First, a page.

The fact is, whilst income isn’t correlated with happiness for most people in the UK, it is tightly correlated below about £14,000 per year, this is true world-wide. Leftists make much of the GINI coefficient: that income inequality is what matters. And to a point it does. So why are we taxing someone on £14,000 per year at all? Why are the working poor facing 90% marginal tax rates? The answer there is “leftist redistributive policies”. And the left have therefore set a trap for the poor: What matters is not “What am I earning now?” but “if I work hard, do I have the power to earn more?” If the Government takes 90% of everything extra you earn (and for much of the working poor, it does), the working poor are absolutely not in control of their life, there is no way for them to improve their lot – all extra work brings is less time to spend on worthwhile things like spending time with your children. This is MUCH more powerful in destroying wellbeing than seeing “someone has more than me, waaaaa!” The lack of control caused by being poor which actively creates misery, not the straight envy of the rich, as leftists fondly wish. The state is, in the manner it conducts redistribution, keeping a boot on the face of the working poor as they struggle up towards happiness.

Of course, the working poor are a bit happier happier than the most miserable people in British society: the long-term unemployed, who are also screwed by leftist policies. In many cases priced out of the labour market by high employment taxes, and at the margin, by the minimum wage; it just costs too much to employ someone without skills. Without a job, you can’t get skills. Reducing taxes like NI on jobs would improve matters. Leftists, though make much of the importance of job security in happiness, arguing for ever greater “rights” (in reality, risks and obligations on someone else) for the employed. Job security does indeed create happiness. The far greater misery, though is unemployment, and by every job saved costs jobs not created elsewhere, because of the increased risk (and therefore cost) of employing a new worker, so fewer, more expensive workers are hired. Freer labour markets lead to higher employment, at the cost of reduced job security. There might be 10% unemployment in the USA now during this recession, but there were decades of 10% unemployment in Germany, France and Spain, where the labour market was divided between safe job insiders and people who would NEVER get a job in their lives.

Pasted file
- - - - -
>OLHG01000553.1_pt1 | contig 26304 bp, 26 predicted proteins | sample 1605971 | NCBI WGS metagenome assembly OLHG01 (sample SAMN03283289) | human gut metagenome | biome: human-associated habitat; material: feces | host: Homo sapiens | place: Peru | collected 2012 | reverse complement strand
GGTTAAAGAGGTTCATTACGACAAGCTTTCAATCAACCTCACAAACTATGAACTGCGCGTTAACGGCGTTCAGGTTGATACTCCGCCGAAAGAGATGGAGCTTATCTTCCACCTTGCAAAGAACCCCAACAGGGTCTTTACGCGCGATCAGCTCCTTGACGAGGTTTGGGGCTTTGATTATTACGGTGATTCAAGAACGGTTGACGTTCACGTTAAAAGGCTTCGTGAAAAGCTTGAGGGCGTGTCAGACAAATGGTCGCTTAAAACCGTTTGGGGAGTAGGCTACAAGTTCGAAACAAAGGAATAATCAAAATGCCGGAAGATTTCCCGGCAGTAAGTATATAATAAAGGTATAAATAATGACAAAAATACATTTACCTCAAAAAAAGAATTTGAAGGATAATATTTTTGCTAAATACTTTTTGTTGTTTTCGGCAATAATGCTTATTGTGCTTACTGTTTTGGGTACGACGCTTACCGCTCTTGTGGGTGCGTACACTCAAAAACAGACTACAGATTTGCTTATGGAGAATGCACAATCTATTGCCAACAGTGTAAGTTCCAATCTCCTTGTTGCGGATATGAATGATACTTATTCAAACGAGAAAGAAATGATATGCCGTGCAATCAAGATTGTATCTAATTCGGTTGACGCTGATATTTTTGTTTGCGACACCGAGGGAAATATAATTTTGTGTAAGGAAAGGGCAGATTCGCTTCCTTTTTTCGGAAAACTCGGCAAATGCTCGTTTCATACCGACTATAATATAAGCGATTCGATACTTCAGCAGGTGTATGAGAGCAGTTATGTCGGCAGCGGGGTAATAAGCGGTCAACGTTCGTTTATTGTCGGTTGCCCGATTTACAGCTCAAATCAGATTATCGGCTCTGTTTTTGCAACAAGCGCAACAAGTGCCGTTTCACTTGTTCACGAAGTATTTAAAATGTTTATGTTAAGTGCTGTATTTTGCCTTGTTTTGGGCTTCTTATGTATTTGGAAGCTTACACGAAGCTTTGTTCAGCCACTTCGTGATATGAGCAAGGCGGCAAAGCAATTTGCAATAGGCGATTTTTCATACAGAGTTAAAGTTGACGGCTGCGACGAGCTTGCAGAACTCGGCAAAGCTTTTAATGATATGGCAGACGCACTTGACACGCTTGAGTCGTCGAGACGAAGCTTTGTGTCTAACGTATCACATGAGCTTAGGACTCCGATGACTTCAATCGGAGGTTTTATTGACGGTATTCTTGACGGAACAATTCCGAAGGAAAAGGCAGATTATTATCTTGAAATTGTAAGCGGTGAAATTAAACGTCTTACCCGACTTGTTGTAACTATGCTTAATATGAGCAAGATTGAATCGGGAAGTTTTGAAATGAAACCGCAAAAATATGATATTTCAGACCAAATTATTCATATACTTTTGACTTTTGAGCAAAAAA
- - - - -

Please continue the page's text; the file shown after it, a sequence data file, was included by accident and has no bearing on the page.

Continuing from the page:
And let’s talk about taxes. If “happiness economics” suggests that raising your income is a poor way to improve happiness, does that not argue for higher taxes? No. Because an average worker might not “spend” the tax cut on stuff, but instead on the need to take overtime. He might, as a result of a tax cut, get home earlier to have a meal with his children, instead of slaving for the Government till 8pm. The Freedom lower taxes brings might be spent on a new car, but it is just as likely to be spent on something worthwhile which isn’t measured.

So, you argue for ever higher taxes to finance education or health services, which raise a poor person’s consumption and reduce inequality. And they do, but they do not increase the self-actualisation element of happiness. They could be: A voucher is something to spend on education, this engages the parent and incentivizes the school to improve. It enables parents to select a school reflecting their beliefs (yes, unfortunately even lunatic ones – an important freedom is the freedom to be a twat. Look at it like this: Every creepy and damaged little homunculus who goes to a creationist school is one which is not competing with your spawn for jobs in bioscience), which is a form of happiness-making power over one’s environment. An LEA-provided, one size fits all school place does provide the consumption element of inequality-reduction, but it doesn’t involve anyone else in the decision making, negating much of the happiness-improvement which could be achieved by such state spending.